Leo Herold Laluna

In the cinematic universe of Star Wars, the cast often creates masterful concepts that bring life to the sci-fi genre such as “Nova Bombs” and “Quantum Engines”. It even brought out the most iconic line in the series, “Come to the dark side” which many netizens like to use in their posts. Despite its fictional nature, perhaps even the dark side can exist in real life. A Filipino scientist recently led a team of researchers to voyage through this field of study.

Photo Courtesy to Dr. Jayson Cosme/Dr. Andreas Hemmerich

Dr. Jayson Cosme, a Filipino theoretical physicist from the University of the Philippines - Diliman College of Science National Institute of Physics (UPD-CS NIP), headed a team of Germany-based researchers in making a unique version of “dark” matter. On April 21, 2023, their results were published in a journal article that shook the scientific community.

Creating dark matter is no simple task. In fact, most concepts surrounding the creation of dark matter are purely theoretical. However, this did not stop Dr. Cosme and his team from attempting to create an accurate representation of dark matter in their experiments.

Prior to the discovery made by Dr. Cosme’s team, scientists are able to utilize laser beams to slow down and “freeze” atoms. This creates a new state of matter called a “Bose-Einstein Condensate” or BEC which was named after the scientists that predicted its existence, famed physicist Albert Einstein and Nath Bose.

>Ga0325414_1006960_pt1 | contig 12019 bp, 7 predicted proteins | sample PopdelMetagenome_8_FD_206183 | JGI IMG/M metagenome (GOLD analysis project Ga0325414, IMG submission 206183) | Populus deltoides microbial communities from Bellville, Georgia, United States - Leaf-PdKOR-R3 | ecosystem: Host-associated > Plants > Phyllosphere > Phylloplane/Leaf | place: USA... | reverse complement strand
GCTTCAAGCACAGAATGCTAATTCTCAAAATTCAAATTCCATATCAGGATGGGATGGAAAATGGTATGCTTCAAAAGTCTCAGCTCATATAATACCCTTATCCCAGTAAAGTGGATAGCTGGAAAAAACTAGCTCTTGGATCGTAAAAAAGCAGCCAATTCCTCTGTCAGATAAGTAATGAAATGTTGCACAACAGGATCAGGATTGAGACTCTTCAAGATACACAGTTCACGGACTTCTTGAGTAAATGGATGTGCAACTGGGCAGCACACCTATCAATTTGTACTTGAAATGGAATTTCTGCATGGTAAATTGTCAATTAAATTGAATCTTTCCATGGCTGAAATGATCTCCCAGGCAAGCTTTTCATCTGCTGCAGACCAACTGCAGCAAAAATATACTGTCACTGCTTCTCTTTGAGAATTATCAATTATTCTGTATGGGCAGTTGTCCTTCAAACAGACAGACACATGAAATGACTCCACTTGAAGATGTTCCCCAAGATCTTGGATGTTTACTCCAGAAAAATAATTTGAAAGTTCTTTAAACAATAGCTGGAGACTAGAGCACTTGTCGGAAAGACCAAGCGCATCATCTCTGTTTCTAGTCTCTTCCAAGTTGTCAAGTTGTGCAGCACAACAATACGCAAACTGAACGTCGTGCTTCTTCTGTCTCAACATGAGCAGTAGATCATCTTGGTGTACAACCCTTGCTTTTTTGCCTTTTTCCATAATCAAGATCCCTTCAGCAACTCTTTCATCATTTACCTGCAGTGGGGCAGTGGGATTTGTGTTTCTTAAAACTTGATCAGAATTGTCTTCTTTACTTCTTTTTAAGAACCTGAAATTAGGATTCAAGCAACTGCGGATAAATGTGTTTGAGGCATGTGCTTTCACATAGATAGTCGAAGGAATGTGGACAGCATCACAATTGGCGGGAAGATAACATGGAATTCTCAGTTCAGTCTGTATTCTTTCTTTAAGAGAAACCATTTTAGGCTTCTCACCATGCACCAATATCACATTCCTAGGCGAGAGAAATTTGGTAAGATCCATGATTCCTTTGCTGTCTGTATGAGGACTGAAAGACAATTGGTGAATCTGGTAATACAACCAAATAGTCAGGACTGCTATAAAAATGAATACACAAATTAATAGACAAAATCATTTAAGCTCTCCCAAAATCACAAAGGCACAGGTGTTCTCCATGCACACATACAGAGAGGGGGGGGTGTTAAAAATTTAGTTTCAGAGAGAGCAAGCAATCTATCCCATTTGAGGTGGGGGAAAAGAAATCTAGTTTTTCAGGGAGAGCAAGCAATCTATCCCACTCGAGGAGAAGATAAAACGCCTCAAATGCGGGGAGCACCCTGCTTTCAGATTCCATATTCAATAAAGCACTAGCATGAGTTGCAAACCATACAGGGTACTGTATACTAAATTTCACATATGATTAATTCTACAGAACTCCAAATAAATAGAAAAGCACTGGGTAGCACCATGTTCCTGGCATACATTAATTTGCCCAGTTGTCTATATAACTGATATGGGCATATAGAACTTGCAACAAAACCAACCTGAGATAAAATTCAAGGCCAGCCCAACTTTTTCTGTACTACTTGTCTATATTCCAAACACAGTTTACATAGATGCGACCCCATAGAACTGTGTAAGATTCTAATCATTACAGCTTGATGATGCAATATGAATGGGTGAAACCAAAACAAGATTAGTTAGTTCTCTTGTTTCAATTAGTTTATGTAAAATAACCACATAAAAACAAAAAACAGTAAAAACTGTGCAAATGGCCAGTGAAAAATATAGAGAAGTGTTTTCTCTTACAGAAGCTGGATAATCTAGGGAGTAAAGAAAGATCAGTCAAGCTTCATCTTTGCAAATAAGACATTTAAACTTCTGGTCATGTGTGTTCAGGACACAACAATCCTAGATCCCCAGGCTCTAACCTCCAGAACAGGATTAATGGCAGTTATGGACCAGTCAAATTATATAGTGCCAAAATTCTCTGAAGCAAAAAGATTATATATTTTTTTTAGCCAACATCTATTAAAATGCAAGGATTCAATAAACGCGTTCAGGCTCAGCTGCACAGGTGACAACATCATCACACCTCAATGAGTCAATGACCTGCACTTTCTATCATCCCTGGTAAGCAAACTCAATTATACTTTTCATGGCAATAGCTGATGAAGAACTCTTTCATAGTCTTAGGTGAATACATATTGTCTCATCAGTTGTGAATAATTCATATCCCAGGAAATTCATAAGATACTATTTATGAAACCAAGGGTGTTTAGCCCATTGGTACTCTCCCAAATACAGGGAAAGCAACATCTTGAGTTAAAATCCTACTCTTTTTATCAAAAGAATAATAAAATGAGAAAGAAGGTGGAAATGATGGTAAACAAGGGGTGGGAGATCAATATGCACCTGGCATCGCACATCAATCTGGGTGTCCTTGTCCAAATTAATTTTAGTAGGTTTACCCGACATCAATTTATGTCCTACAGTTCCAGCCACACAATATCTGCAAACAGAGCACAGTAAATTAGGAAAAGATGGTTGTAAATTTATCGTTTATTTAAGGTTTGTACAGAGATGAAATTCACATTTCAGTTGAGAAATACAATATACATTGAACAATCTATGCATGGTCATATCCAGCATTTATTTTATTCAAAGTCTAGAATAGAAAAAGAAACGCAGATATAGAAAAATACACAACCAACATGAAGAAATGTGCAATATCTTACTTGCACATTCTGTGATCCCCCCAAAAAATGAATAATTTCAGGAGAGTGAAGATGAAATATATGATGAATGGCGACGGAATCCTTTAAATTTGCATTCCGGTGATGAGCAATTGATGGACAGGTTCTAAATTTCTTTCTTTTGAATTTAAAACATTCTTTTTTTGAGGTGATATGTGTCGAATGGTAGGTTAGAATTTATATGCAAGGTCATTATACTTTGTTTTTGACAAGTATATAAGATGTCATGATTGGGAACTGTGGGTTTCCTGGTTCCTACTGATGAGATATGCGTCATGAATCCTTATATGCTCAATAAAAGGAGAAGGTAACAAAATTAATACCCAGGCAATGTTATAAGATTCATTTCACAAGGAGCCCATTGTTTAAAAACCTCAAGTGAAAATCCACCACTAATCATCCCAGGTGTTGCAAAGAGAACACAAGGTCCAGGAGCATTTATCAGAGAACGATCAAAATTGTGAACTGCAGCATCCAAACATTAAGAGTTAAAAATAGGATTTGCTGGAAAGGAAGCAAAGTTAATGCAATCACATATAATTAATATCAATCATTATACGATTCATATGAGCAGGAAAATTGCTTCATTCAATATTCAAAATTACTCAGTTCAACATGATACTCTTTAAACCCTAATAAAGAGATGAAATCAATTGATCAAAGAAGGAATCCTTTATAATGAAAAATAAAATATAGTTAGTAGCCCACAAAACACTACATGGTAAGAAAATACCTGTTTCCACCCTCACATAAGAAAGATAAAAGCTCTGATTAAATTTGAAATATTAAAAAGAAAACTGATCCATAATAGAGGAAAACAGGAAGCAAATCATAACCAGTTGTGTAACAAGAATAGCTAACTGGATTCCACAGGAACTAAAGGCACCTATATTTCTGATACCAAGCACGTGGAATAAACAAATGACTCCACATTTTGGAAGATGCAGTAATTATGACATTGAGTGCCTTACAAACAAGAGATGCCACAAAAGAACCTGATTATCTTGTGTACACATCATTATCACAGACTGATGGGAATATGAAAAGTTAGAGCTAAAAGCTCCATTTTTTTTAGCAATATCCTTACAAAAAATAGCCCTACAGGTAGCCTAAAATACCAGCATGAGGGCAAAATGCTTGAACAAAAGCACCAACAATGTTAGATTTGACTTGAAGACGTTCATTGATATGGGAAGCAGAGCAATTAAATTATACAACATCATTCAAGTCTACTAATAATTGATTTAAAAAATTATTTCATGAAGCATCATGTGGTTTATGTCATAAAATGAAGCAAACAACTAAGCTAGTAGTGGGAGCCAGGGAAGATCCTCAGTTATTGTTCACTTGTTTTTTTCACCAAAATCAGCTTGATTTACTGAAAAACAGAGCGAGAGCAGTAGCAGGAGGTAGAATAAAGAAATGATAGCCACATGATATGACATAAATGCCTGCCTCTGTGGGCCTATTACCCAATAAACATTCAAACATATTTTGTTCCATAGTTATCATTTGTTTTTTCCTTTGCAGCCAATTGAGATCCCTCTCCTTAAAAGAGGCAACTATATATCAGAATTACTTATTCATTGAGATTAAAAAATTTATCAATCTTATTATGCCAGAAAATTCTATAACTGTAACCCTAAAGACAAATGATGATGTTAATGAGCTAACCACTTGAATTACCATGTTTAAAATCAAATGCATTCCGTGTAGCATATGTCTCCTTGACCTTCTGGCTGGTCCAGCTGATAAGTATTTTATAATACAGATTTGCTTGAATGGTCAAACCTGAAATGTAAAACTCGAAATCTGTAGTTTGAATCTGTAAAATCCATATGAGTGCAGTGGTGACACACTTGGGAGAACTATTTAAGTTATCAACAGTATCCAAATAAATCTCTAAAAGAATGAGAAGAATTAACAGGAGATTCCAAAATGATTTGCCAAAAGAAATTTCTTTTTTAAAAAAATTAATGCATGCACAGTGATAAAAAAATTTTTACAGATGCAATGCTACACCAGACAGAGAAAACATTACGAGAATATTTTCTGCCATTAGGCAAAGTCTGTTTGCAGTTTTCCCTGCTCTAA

Dr. Cosme’s team built on that concept, using modified laser beams to further manipulate BECs in making dark matter. Normally, BECs can be observed by specialized cameras. In contrast, the modified BECs that Dr. Cosme’s team created cannot be observed with the standard methods that one would typically use with BECs. 

“By shaking BECs in the right way, we can cause them to become quantum objects that don’t absorb, reflect, nor emit light—hence, ‘dark’,” the researcher explained. In their journal article, they specifically described their invented representation as “condensate in a dark state.” 

While it may seem far-flung to ordinary citizens like us, knowledge of dark matter is crucial in understanding the universe. In comparison to normal matter which is the type of matter that we can see and touch, dark matter makes up more of the universe (30.1% of the universe is dark matter, the second main component after dark energy.) By furthering the study on the topic, Dr. Cosme and his team put humanity at another step forward in comprehending the nature of the universe.

Dr. Cosme shares his pride in not only collaborating but leading an international team composed of elite researchers in the field. “I’m very honored and thankful to have been the last author on this paper, as my colleagues are all working from Germany,” he expressed. 

If the future of studies related to dark matter is bountiful as Dr. Cosme says it is, then exploring the dark side may not be as bad as it sounds.